Re: PATCH: logical_work_mem and logical streaming of large in-progress transactions

From: Alexey Kondratov <a(dot)kondratov(at)postgrespro(dot)ru>
To: Tomas Vondra <tomas(dot)vondra(at)2ndquadrant(dot)com>
Cc: Peter Eisentraut <peter(dot)eisentraut(at)2ndquadrant(dot)com>, Erik Rijkers <er(at)xs4all(dot)nl>, Masahiko Sawada <sawada(dot)mshk(at)gmail(dot)com>, PostgreSQL Hackers <pgsql-hackers(at)postgresql(dot)org>, Konstantin Knizhnik <k(dot)knizhnik(at)postgrespro(dot)ru>
Subject: Re: PATCH: logical_work_mem and logical streaming of large in-progress transactions
Date: 2019-08-28 17:17:47
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Hi Tomas,

>>>> Interesting. Any idea where does the extra overhead in this particular
>>>> case come from? It's hard to deduce that from the single flame graph,
>>>> when I don't have anything to compare it with (i.e. the flame graph
>>>> for
>>>> the "normal" case).
>>> I guess that bottleneck is in disk operations. You can check
>>> logical_repl_worker_new_perf.svg flame graph: disk reads (~9%) and
>>> writes (~26%) take around 35% of CPU time in summary. To compare,
>>> please, see attached flame graph for the following transaction:
>>> INSERT INTO large_text
>>> SELECT (SELECT string_agg('x', ',')
>>> FROM generate_series(1, 2000)) FROM generate_series(1, 1000000);
>>> Execution Time: 44519.816 ms
>>> Time: 98333,642 ms (01:38,334)
>>> where disk IO is only ~7-8% in total. So we get very roughly the same
>>> ~x4-5 performance drop here. JFYI, I am using a machine with SSD for
>>> tests.
>>> Therefore, probably you may write changes on receiver in bigger chunks,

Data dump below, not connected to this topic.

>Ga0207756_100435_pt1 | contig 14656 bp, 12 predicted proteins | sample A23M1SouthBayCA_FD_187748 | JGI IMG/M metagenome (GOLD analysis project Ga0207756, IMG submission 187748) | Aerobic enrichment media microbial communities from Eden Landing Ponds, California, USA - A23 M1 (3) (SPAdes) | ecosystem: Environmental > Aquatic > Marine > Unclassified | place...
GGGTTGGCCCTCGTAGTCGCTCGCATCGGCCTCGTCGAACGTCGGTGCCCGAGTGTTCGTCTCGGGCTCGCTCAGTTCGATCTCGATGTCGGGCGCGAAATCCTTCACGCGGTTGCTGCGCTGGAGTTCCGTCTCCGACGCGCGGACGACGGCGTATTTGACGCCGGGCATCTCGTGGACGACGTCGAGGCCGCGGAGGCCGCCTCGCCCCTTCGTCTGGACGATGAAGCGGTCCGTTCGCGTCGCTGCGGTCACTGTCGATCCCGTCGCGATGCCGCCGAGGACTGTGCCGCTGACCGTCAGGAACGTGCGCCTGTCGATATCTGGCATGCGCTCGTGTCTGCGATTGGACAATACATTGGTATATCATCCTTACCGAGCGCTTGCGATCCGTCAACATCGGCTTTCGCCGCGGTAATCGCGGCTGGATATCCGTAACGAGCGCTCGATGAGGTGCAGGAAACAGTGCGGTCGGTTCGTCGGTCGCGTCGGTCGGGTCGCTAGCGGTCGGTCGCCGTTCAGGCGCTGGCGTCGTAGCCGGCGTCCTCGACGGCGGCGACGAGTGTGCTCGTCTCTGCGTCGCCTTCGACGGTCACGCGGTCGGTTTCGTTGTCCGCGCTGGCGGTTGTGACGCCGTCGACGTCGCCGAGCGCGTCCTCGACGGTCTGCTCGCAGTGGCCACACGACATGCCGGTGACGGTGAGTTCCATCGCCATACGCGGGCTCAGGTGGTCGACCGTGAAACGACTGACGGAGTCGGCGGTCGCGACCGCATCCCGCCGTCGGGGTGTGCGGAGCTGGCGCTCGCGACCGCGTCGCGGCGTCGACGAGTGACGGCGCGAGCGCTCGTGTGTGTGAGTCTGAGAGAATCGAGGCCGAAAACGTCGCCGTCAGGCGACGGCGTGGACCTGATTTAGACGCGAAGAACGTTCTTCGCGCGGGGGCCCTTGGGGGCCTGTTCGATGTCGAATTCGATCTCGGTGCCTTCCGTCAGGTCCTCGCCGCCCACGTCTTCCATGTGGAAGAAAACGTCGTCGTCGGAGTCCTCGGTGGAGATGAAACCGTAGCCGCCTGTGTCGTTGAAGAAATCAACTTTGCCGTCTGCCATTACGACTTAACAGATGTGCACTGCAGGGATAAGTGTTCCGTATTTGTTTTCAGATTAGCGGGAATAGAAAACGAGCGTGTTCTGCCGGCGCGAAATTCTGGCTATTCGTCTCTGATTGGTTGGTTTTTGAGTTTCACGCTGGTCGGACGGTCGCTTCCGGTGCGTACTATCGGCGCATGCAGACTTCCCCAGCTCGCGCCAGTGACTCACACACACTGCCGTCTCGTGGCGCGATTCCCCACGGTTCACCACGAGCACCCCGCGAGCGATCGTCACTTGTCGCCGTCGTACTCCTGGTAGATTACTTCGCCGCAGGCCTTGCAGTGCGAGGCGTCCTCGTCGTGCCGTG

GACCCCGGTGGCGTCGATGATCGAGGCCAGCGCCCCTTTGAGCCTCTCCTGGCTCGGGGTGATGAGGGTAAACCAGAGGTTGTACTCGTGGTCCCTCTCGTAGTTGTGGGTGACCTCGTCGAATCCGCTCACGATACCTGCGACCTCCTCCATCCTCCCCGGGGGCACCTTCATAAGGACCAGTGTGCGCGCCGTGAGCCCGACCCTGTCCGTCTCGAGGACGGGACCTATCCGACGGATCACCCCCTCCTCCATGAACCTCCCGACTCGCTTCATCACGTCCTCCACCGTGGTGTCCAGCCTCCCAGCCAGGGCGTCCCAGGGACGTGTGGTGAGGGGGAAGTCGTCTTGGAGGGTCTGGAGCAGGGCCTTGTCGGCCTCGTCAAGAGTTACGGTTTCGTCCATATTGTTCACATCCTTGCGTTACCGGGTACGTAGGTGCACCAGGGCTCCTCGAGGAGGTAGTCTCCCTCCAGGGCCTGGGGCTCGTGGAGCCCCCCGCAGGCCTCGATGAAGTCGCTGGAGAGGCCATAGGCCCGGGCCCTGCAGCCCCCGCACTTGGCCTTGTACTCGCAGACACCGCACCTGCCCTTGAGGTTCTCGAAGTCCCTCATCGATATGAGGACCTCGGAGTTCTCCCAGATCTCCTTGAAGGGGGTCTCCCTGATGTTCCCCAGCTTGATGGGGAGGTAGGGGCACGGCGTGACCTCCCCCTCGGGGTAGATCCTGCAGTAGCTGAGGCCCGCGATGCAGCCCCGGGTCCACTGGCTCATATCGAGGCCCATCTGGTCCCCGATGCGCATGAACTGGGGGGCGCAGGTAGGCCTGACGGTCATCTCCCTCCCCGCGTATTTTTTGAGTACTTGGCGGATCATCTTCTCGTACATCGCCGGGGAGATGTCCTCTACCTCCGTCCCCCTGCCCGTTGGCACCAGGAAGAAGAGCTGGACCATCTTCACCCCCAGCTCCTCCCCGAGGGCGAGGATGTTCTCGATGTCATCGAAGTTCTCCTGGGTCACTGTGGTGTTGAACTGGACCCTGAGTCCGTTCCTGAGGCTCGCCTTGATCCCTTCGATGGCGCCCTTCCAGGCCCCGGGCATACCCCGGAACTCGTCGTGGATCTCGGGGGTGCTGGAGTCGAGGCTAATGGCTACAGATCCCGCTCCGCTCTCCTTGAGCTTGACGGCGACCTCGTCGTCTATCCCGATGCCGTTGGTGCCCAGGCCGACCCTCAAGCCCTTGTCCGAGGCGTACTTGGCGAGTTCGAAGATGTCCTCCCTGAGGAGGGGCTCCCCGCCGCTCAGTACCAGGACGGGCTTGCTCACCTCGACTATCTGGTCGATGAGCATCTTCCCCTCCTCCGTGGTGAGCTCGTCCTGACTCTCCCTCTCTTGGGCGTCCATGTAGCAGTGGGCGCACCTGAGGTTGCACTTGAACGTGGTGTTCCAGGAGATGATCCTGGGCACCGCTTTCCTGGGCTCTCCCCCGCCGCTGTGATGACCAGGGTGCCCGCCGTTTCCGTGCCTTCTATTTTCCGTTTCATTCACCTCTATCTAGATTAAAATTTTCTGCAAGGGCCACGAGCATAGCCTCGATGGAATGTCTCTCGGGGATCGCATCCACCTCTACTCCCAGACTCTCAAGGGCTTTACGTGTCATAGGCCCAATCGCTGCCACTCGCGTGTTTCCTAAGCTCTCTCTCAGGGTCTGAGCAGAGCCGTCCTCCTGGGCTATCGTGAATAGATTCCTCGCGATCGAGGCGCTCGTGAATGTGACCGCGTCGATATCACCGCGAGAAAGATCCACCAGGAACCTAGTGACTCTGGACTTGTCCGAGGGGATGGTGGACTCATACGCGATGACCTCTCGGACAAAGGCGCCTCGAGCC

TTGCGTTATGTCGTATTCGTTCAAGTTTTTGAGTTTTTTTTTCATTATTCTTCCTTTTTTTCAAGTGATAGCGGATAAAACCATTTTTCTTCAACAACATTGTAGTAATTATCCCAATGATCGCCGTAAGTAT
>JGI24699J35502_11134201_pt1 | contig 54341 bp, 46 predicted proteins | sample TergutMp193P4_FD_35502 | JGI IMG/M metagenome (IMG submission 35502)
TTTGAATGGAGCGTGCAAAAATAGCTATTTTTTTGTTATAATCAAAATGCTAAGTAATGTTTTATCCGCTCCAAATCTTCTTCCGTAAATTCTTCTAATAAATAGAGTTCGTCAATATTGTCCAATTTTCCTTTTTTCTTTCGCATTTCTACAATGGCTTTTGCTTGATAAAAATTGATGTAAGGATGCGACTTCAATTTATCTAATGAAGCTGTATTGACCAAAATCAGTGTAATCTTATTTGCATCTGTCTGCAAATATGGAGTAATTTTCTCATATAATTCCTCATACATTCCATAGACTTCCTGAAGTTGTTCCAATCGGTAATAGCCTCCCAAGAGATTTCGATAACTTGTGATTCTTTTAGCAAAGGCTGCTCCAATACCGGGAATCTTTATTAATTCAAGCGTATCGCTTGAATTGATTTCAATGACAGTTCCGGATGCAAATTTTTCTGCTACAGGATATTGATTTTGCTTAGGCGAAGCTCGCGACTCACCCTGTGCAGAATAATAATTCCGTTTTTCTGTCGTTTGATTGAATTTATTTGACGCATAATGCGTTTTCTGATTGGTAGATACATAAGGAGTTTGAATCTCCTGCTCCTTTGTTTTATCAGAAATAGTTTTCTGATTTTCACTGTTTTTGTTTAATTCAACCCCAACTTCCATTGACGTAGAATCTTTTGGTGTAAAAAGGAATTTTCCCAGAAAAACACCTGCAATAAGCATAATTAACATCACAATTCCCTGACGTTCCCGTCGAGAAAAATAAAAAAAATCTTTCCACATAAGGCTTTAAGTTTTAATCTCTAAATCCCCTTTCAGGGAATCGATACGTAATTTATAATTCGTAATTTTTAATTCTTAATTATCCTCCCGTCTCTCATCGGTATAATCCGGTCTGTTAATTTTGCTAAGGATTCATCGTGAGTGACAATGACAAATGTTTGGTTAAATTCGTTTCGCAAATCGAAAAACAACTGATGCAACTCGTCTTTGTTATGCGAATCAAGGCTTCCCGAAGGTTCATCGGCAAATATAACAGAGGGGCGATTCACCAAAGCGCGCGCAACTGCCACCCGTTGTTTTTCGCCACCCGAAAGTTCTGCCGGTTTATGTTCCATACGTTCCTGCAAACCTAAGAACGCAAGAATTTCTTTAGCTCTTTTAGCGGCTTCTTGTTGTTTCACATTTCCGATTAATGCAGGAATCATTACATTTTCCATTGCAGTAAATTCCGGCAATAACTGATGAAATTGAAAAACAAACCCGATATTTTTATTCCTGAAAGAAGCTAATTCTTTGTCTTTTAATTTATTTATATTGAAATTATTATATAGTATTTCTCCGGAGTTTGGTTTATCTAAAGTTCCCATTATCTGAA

>>> not each change separately.
>> Possibly, I/O is certainly a possible culprit, although we should be
>> using buffered I/O and there certainly are not any fsyncs here. So I'm
>> not sure why would it be cheaper to do the writes in batches.
>> BTW does this mean you see the overhead on the apply side? Or are you
>> running this on a single machine, and it's difficult to decide?
> I run this on a single machine, but walsender and worker are utilizing
> almost 100% of CPU per each process all the time, and at apply side
> I/O syscalls take about 1/3 of CPU time. Though I am still not sure,
> but for me this result somehow links performance drop with problems at
> receiver side.
> Writing in batches was just a hypothesis and to validate it I have
> performed test with large txn, but consisting of a smaller number of
> wide rows. This test does not exhibit any significant performance
> drop, while it was streamed too. So it seems to be valid. Anyway, I do
> not have other reasonable ideas beside that right now.

I've checked recently this patch again and tried to elaborate it in
terms of performance. As a result I've implemented a new POC version of
the applier (attached). Almost everything in streaming logic stayed
intact, but apply worker is significantly different.

As I wrote earlier I still claim, that spilling changes on disk at the
applier side adds additional overhead, but it is possible to get rid of
it. In my additional patch I do the following:

1) Maintain a pool of additional background workers (bgworkers), that
are connected with main logical apply worker via shm_mq's. Each worker
is dedicated to the processing of specific streamed transaction.

2) When we receive a streamed change for some transaction, we check
whether there is an existing dedicated bgworker in HTAB (xid ->
bgworker), or there are some in the idle list, or spawn a new one.

3) We pass all changes (between STREAM START/STOP) to that bgworker via